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Atmospheric Sciences and Global Change
  • sugary molecules hop aboard floating oily molecules

    Sugar Hitches a Ride on Organic Sea Spray

    PNNL researchers and collaborators found a "sticky" strategy binds organic sugar-like molecules to floating fatty molecules on the sea surface which can be flung into the atmosphere by bursting bubbles. This mechanism may explain the discrepancies between models and the actual sea spray aerosol composition measurements that influence the amount of sunlight reflected by marine clouds.

  • wind farm, Columbia Basin Wind Energy

    How Does the Wind Blow?

    Trapping the capricious nature of wind requires complex calculations and marvelous engineering. Predicting wind power requires additional twists and turns. Scientists at PNNL and their partners better simulated the variability in forecast wind speed and wind power to find that the wind power could range from 20 to 100 percent of the rated power during select time periods.

  • Dr. Yaling Liu

    Yaling Liu Awarded Elizabeth Sulzman Publication Award

    Dr. Yaling Liu, postdoctoral researcher at Pacific Northwest National Laboratory, was awarded the Elizabeth Sulzman Outstanding Publication Award by the Ecological Society of America for her paper "Agriculture Intensifies Soil Moisture Decline in Northern China." The research was published in Nature's Scientific Reports in 2015.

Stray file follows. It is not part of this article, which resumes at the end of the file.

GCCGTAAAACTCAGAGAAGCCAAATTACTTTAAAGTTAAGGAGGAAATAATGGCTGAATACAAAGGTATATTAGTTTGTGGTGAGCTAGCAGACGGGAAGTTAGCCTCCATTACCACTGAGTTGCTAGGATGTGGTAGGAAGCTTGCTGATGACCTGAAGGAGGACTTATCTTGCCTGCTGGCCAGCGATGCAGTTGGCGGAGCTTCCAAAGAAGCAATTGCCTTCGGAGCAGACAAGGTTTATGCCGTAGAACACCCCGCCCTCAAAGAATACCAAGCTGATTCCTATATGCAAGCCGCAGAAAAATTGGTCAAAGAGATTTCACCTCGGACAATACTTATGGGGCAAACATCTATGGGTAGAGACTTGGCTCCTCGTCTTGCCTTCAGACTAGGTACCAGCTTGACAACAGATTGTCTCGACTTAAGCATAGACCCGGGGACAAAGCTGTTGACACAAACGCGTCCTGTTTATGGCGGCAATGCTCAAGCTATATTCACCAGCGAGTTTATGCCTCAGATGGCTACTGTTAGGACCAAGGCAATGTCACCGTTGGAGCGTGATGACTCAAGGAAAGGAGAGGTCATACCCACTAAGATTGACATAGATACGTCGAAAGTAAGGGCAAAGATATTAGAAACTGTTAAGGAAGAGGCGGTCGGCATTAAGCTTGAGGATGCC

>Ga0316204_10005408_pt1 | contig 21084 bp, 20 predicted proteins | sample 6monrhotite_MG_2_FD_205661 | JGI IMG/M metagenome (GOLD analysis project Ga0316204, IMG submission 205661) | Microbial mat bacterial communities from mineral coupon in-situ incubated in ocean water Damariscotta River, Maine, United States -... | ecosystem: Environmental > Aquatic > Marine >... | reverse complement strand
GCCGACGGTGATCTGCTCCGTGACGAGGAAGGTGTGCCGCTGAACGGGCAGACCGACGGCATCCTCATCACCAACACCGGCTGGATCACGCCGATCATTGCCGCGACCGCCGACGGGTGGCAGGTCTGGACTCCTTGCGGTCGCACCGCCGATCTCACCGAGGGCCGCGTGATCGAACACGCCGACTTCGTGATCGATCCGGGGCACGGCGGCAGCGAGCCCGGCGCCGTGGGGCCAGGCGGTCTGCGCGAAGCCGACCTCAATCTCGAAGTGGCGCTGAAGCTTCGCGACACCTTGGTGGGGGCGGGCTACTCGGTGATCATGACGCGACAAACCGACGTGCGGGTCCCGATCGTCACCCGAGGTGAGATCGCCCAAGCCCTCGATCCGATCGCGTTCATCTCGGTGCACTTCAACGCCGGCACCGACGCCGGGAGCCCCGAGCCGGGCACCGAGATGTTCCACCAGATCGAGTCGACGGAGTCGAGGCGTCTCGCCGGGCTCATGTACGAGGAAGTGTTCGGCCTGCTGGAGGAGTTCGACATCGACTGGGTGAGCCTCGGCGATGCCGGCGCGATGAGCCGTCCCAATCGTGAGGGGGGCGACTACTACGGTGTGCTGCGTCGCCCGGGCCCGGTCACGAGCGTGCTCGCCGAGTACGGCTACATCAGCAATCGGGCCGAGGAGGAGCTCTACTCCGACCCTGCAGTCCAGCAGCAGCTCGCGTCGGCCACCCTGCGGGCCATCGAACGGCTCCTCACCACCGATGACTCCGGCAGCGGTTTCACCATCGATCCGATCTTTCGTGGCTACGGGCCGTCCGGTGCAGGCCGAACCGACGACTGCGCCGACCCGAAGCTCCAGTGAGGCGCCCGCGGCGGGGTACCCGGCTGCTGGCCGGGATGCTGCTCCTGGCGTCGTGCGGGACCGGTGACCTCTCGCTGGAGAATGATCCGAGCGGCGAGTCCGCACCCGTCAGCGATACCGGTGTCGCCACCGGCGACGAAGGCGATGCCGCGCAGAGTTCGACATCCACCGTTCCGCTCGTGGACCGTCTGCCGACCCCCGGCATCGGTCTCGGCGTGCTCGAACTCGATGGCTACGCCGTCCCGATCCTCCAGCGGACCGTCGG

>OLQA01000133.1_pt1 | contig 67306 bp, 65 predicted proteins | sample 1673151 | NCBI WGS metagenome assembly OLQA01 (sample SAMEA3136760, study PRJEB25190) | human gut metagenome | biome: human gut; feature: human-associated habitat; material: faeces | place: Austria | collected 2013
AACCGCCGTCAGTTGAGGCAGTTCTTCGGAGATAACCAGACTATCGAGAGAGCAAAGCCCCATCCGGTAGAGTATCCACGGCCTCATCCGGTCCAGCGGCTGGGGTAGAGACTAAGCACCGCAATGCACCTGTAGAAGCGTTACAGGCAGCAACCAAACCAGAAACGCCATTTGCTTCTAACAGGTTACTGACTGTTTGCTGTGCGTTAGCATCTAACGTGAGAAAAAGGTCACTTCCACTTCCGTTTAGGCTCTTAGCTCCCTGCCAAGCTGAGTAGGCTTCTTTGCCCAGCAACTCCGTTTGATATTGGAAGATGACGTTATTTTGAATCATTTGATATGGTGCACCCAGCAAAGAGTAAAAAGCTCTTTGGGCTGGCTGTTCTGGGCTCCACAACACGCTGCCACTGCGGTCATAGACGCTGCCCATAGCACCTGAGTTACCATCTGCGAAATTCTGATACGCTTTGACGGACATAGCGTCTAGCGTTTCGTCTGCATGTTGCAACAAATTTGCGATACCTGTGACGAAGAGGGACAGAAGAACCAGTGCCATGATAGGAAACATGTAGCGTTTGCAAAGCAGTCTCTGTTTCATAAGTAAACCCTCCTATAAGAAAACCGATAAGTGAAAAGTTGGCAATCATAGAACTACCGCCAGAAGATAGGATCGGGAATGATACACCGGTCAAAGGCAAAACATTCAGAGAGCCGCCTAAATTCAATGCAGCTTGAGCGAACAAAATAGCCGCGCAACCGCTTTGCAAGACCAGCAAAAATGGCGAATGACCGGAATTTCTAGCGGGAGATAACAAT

• precipitating cloud at the start of the Madden-Julian oscillation

    A Little Nudging Goes a Long Way

    Researchers at PNNL evaluated atmospheric modeling simulations to uncover the sensitive parameters. They found that the simulation fidelity depended on the use of 'nudging,' and the mechanism they used to perturb parameters that affect precipitation and clouds. For the first time, a study evaluated the benefit and cost of the nudging method in model sensitivity to uncertain parameters.

  • Dr. Po-Lun Ma

    Po-Lun Ma Honored with DOE Commendation

    PNNL's Dr. Po-Lun Ma was honored with an Outstanding Contribution Award from the U.S. Department of Energy's (DOE's) Accelerated Climate Modeling for Energy (ACME) project during their bi-annual science team meeting. Ma was singled out for "Serving as the critical link between developers, integrators and task leaders to tune and validate the atmosphere and coupled ACME v1 systems."

How do human activities and natural systems interact to affect the Earth's climate? Ultimately, that is the question challenging scientists in PNNL’s Atmospheric Sciences & Global Change Division.

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